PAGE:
Seneca Village, New York City

Detail from Viele 1856. Public Domain
The highlighted area shows Seneca Village in 1856.  The area shown as the “Receiving Reservoir” is now the Great Lawn.

Detail from “Map of the Lands Included in The Central Park, from a Topographical Survey, June 17th, 1856” by Egbert Viele.

In the early 1800s, the population of New York City grew very quickly. More and more, residents looked for ways to get away from the city's growing noise and chaos. At the time, open green spaces in New York City were mostly cemeteries. People flocked to them to walk, picnic, and otherwise spend some time closer to nature. In Europe, rich people went to grand public parks like Hyde Park in London to escape the hustle and bustle. Looking to Europe, wealthy New York City citizens argued that they, too, should have a grand park.

Frederick Law Olmstead and Calvert Vaux developed the winning plan for Central Park's design. Olmstead described it as “the first real Park made in this country -- a democratic development of the highest significance.” In 1853, the New York State legislature chose 750 acres of land in New York City to be the site of the new park. Located north of the developed downtown, the property ran from 59th to 106th Streets.

While largely rural, the land that the legislators chose was not empty. On it were several communities of people who had purchased the land in the very early years of the 1800s. One of these was Seneca Village. Free Blacks founded the village in 1825: the first free Black community in New York City. When slavery ended in New York State in 1827, the population grew as people built and rented homes here. The town grew to be a middle-class Black community of almost 5 acres. It had streets, three churches, two schools, and two cemeteries. More than 350 people lived in Seneca Village. As well as the Black population, German and Irish immigrants also lived in the community.

As the development of Central Park grew closer, newspapers and politicians began to describe the villages as “shantytowns.” They called the residents “denizens,” “squatters,” “vagabonds,” and “scoundrels.” Residents of Seneca Village fought to keep their homes and community intact. But in 1857, the city used eminent domain to forcibly remove them. Police removed those who resisted: “...the supremacy of the law was upheld by the policeman’s bludgeons.”[1] Once the people were gone, the city demolished the village. Historians know very little about what happened to the former residents.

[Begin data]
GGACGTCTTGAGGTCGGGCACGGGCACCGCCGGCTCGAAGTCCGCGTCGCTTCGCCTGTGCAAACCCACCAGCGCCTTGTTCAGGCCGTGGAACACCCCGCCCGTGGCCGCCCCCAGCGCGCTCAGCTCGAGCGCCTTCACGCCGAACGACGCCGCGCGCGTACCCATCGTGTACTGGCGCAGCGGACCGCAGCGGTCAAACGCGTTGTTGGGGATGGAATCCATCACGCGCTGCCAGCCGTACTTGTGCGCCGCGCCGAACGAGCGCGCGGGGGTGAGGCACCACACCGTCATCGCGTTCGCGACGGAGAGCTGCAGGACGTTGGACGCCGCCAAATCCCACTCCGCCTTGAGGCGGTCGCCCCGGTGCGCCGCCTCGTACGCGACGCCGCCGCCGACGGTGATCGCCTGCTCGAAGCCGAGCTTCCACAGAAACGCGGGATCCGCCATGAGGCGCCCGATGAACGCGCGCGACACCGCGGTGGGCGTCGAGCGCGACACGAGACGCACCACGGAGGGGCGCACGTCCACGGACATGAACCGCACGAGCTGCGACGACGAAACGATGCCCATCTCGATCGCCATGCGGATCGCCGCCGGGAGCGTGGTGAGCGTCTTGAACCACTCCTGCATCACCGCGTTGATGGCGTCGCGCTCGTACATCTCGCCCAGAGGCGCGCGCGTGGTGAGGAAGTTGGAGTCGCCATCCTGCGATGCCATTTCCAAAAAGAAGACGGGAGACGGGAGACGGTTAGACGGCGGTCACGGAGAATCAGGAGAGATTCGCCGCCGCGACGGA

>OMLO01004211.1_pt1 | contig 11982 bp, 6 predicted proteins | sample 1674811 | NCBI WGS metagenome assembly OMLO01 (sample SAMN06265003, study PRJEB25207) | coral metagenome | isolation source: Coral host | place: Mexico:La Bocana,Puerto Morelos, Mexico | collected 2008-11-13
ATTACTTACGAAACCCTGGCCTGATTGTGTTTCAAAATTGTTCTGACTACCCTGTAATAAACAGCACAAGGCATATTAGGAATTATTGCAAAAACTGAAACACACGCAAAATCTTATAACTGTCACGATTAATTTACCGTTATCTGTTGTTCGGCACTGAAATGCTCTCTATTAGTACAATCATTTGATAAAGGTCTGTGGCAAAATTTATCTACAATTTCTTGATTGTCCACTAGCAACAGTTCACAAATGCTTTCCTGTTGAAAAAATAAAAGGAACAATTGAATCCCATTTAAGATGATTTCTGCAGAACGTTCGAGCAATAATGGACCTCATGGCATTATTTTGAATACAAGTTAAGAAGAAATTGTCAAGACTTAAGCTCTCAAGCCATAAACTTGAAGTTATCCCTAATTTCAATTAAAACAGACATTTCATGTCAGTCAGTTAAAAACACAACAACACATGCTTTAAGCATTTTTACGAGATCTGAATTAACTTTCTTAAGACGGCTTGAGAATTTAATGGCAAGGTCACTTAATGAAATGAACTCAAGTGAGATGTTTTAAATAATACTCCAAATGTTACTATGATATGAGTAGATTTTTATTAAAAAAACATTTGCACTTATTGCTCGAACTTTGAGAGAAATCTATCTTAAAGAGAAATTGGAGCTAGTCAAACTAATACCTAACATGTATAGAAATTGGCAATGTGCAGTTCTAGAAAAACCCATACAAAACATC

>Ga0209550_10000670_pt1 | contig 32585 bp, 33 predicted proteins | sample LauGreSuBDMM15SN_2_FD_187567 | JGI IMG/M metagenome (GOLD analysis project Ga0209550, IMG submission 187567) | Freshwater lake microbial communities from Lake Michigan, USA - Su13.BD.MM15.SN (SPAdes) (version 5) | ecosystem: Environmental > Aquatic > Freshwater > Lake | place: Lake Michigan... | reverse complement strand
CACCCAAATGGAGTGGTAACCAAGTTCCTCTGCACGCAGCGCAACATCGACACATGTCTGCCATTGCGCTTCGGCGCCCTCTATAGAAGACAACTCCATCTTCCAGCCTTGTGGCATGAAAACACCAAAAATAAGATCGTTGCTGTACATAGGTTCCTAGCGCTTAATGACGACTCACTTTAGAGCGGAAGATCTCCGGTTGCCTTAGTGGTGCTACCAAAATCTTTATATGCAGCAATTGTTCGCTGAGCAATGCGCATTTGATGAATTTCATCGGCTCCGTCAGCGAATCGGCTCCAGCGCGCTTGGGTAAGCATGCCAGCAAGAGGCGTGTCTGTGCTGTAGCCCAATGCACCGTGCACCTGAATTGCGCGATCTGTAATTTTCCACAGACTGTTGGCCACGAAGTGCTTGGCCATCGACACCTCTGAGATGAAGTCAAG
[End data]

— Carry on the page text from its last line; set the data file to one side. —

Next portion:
In 2001, over 140 years after Seneca Village was destroyed, an historical marker was placed at its former location. Professors Diana diZerega Wall (City College of New York), Nan Rothschild (Columbia University), and Cynthia Copeland (New York University) directed archeological excavations at the site. These took place in 2004, 2005, and 2011. They recovered artifacts documenting the history of Seneca Village. These included beef bones, dishes, buttons, bottles, smoking pipes, a toothbrush, and the sole from a child’s shoe. [2, 3]

Central Park was listed on the National Register of Historic Places on October 15, 1966. It was designated a National Historic Landmark on May 23, 1963.

[1] Mapping the African American Past. “Seneca Village.”

[2] Foderaro, Lisa W. 2011. “Unearthing Traces of African-American Village Displaced by Central Park.” New York Times, July 27, 2011.

[3] Seneca Village Project. 2011. “Summer 2011 Excavation.”

Last updated: January 28, 2019